Howard Wakefield, a New York City lawyer, hides out in the attic of his home for weeks, coming out in the daytime when his family is gone to shower and eat. His withdrawal leads him to examine his life, and he rationalizes that he has not abandoned his family because he is still in the house.
When a former boyfriend re-enters his wife’s life, he realizes that he may not be able to return to life he has abandoned.
“Caryn” (Hooliguest) – There is something to be said for a film that feels chilling from the first scene, where you know something is going to wrong and you should be on your guard, and that is the air that Wakefield gave me once the film had begun.
The film tells the story of Howard Wakefield (Bryan Cranston) who seems it have it all – a successful career, a beautiful wife and two daughters, and a lovely home – but then he just seems to disappear. After a nervous breakdown he leaves his family and moves into the attic above their garage for a couple months, and survives by scavenging for food at night, while he watches the lives of his wife (Jennifer Garner), children and neighbours. But everything changes once his wife’s ex-boyfriend comes back into the picture…..
It’s very difficult not to admit that Bryan Cranston is one of the greatest talents in the film industry right now, he is versatile and he is able to embody any role that he plays. He is definitely hard working and has come a long way since playing Malcolm’s dad in Malcolm in the Middle. Wakefield is told entirely from Howard’s point of view and he is in almost all the scenes, so one would need a powerful actor that will demand attention in all the scenes – and Cranston absolutely does that.
Perhaps the strongest draw of the entire film is Cranston’s performance – whether it’s as a charming husband, a villainous rival, an unhinged loiterer – he puts his all in the role and it pays off. He makes you believe the story he tells, you understand why he wants to wife, his family and himself. You sympathise with him and feel yourself roped into his story as he tells it, without taking a minute to think back at what the consequences of his actions are.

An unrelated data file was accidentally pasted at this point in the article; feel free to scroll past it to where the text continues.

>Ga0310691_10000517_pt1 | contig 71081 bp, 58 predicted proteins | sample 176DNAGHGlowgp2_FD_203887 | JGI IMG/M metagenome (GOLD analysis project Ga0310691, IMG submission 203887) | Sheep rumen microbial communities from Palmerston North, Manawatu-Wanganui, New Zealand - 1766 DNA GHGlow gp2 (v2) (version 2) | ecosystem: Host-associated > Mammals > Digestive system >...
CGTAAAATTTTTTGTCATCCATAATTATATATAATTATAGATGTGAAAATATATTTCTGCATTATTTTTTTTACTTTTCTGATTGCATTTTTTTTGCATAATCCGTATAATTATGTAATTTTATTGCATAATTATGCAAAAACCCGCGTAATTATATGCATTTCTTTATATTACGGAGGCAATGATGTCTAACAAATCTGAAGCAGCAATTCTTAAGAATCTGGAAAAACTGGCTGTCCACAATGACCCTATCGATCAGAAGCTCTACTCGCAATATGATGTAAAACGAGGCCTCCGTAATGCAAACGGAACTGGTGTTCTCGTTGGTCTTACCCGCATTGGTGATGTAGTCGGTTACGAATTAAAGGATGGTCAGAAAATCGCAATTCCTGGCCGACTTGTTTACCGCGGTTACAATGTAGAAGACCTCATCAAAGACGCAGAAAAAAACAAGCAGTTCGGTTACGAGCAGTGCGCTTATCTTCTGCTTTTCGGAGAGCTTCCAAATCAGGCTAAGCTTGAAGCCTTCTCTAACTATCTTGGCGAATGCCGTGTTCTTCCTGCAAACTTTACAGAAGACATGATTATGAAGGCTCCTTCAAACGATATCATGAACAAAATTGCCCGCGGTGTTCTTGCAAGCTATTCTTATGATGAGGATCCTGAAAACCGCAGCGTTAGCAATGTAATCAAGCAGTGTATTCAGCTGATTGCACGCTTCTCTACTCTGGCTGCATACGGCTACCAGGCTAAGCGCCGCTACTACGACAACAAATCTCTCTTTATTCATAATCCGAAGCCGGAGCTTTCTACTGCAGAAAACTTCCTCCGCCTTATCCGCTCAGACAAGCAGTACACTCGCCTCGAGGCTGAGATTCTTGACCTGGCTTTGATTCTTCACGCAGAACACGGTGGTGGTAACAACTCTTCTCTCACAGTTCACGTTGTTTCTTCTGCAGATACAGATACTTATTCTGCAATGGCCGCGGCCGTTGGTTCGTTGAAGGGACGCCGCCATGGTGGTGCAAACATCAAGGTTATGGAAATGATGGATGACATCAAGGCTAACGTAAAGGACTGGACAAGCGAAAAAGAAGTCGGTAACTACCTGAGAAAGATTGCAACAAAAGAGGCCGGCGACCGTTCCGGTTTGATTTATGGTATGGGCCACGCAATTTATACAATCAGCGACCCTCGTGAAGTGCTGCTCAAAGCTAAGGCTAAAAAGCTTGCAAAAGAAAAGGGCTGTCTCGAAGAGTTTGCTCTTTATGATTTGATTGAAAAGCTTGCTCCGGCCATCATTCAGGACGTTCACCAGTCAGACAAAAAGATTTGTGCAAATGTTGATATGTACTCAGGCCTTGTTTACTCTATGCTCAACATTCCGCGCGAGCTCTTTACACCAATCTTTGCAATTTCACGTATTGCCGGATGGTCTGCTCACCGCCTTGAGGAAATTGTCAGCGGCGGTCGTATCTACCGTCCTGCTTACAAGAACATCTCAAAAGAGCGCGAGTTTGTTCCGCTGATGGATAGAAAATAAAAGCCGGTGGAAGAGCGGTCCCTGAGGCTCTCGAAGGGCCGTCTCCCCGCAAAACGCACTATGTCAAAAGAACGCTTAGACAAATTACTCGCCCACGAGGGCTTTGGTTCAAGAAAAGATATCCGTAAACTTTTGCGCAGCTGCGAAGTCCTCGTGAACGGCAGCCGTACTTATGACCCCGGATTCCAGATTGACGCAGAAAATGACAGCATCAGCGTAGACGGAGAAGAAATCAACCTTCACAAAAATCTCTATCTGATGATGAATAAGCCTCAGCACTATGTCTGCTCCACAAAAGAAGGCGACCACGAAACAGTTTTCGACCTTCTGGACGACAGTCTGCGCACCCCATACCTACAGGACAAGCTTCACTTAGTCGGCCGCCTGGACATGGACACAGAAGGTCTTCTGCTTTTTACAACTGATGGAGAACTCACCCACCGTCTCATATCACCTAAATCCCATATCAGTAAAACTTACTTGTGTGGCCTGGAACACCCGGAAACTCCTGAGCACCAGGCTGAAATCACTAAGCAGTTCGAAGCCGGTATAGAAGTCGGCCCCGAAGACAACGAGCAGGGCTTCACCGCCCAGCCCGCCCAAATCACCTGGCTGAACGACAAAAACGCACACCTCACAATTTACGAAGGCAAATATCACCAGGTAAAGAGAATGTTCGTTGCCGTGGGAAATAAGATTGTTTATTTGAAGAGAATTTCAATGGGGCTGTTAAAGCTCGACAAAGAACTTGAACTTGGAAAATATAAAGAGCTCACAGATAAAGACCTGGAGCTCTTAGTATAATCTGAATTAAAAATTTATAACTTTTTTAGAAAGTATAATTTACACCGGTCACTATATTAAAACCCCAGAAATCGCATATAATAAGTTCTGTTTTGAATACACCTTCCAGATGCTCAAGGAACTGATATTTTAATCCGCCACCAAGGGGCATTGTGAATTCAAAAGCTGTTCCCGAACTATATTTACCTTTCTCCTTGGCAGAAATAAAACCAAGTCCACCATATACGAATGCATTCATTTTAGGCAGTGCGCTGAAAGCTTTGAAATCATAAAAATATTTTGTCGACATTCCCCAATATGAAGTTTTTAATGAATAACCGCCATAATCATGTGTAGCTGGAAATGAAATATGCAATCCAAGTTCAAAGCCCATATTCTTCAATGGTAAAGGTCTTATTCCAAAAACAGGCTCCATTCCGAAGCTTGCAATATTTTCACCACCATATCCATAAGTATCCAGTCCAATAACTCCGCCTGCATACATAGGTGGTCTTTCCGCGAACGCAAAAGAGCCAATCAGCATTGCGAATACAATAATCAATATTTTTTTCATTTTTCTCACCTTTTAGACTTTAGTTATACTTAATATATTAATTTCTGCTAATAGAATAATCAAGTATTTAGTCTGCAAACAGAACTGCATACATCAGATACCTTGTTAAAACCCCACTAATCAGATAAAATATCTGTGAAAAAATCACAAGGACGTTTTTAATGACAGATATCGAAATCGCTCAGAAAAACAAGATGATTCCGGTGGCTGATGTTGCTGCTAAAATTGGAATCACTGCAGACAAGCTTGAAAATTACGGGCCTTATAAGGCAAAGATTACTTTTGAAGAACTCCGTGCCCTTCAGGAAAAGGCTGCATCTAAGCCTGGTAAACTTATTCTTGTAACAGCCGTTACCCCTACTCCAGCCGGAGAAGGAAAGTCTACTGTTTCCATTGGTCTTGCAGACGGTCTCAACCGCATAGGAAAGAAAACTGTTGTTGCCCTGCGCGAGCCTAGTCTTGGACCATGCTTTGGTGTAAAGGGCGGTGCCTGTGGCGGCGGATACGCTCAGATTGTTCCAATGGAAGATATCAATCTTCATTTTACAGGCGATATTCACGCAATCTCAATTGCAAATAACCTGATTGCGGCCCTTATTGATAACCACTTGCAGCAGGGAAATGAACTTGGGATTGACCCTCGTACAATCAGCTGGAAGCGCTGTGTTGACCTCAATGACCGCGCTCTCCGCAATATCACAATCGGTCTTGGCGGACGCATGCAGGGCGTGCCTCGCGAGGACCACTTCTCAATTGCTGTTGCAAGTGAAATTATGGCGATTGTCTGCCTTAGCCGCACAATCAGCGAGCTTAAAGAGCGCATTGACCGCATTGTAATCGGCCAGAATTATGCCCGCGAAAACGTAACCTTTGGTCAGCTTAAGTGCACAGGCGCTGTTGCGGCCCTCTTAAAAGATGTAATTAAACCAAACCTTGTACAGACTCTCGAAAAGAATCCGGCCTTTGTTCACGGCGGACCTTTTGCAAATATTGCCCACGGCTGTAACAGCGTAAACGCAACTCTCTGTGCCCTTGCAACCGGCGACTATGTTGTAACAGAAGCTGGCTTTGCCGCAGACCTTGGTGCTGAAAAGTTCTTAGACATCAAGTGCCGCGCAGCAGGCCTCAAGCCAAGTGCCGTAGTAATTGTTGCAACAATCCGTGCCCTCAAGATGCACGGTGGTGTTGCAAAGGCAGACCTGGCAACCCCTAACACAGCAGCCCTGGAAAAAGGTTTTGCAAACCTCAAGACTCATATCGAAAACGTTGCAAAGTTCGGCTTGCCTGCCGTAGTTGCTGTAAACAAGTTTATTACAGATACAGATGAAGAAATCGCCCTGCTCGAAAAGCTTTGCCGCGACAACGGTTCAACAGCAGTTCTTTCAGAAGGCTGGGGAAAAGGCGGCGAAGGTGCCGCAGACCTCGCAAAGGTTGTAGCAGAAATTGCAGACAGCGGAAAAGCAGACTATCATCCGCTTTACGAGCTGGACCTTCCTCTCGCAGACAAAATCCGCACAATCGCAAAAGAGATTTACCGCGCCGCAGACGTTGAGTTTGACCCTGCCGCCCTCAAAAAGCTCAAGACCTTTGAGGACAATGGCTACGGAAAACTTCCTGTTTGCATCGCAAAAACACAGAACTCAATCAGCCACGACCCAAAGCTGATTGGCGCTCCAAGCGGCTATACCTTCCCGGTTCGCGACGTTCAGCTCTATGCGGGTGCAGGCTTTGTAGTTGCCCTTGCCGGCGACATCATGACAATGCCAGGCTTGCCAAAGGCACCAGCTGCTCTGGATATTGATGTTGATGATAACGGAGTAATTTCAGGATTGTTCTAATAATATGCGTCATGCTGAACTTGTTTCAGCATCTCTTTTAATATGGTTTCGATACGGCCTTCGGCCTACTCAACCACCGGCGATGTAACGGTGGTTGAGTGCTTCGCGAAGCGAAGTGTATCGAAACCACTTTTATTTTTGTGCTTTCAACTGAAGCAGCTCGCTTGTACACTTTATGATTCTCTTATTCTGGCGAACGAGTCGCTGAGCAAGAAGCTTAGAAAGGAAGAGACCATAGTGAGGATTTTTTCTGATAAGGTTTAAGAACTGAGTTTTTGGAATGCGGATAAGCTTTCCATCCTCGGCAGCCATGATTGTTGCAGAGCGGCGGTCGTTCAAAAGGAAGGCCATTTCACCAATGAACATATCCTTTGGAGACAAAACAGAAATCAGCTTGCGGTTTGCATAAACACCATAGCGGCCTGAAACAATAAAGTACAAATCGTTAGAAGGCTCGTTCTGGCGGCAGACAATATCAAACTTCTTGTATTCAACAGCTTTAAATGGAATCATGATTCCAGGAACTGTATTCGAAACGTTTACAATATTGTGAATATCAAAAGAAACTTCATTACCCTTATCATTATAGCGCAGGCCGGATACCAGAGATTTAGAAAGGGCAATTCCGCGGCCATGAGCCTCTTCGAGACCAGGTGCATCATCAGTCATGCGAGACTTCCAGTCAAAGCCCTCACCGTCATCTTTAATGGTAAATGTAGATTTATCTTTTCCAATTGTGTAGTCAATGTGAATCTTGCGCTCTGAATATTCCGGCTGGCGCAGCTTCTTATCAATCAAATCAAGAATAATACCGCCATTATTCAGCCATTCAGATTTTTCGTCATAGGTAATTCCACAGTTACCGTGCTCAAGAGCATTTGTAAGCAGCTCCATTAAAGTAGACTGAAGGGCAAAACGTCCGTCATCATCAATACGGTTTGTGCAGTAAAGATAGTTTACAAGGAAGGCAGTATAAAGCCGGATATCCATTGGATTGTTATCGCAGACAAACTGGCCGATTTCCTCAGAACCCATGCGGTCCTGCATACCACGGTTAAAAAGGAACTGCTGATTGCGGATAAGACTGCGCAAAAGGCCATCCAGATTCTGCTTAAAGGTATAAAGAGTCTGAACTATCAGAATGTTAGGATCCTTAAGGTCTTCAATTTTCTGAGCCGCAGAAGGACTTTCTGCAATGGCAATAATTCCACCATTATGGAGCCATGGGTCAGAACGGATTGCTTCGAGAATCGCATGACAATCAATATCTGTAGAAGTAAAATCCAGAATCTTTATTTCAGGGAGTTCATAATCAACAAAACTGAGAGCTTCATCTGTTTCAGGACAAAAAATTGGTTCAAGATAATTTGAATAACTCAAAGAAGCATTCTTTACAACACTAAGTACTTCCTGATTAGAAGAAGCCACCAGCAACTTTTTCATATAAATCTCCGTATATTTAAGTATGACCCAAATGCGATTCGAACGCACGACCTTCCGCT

Howard Wakefield is almost reminiscent of Amy Dunne in Gone Girl in that his methods are drastic, and the narrative does not paint him as a hero, but it is tactic done to garner attention for themselves from their partner. Howard started pursuing Diana, his wife, after she was already dating his friend, Dirk and it became a sort of competition between him and Dirk and after manipulating the situation, Howard ended up with Diana. This is told through a series of flashbacks, and you learn that maybe Diana is the true victim in this situation. Howard is an antihero but he has none of the empowering and redeeming qualities of Amy Dunne, or the smarts. The pales in comparison and as the film develops you find yourself even more repulsed by Howard then you were when you first introduced to him.
Robin Swicord, the writer/director, adapted the film from the short story ‘Wakefield’ by E. L. Doctorow, which is itself a modern day update of Nathaniel Hawthorne’s short story of the same. Swicord has a long list of experience of adapting words for the screen from The Curious Case of Benjamin Button to Memoirs of a Geisha to Little Women and it shows. But sometimes it feels as if the narrative gets lost in it’s own story. The solo narrative of Howard is already a risky move, and added to that the length of the vignettes of his story, makes it almost tedious. There were moments when I was craving to hear the stories of the other characters, just to get a break from Howard. Is that how the characters felt around him?
The interesting part of the film is how it is told, it snips between current day events to flashbacks to imagined situations in Howard’s head. It feels almost as erratic as Howard’s mental state. And it helps to tell his story and the changes he needed to make in order to truly to divorce himself from the person that he had become. It was like a procedure come to life, and intriguing to watch.
The film compelling in the way it tells the story, and leaves a lot open to interpretation. It is a study in human behaviour and constantly keeps you guessing. And I can promise, it’s unlike anything you’ve seen before. Rating: 7/10
Sounds like an intriguing new work from Bryan Cranston, let us know what you thought.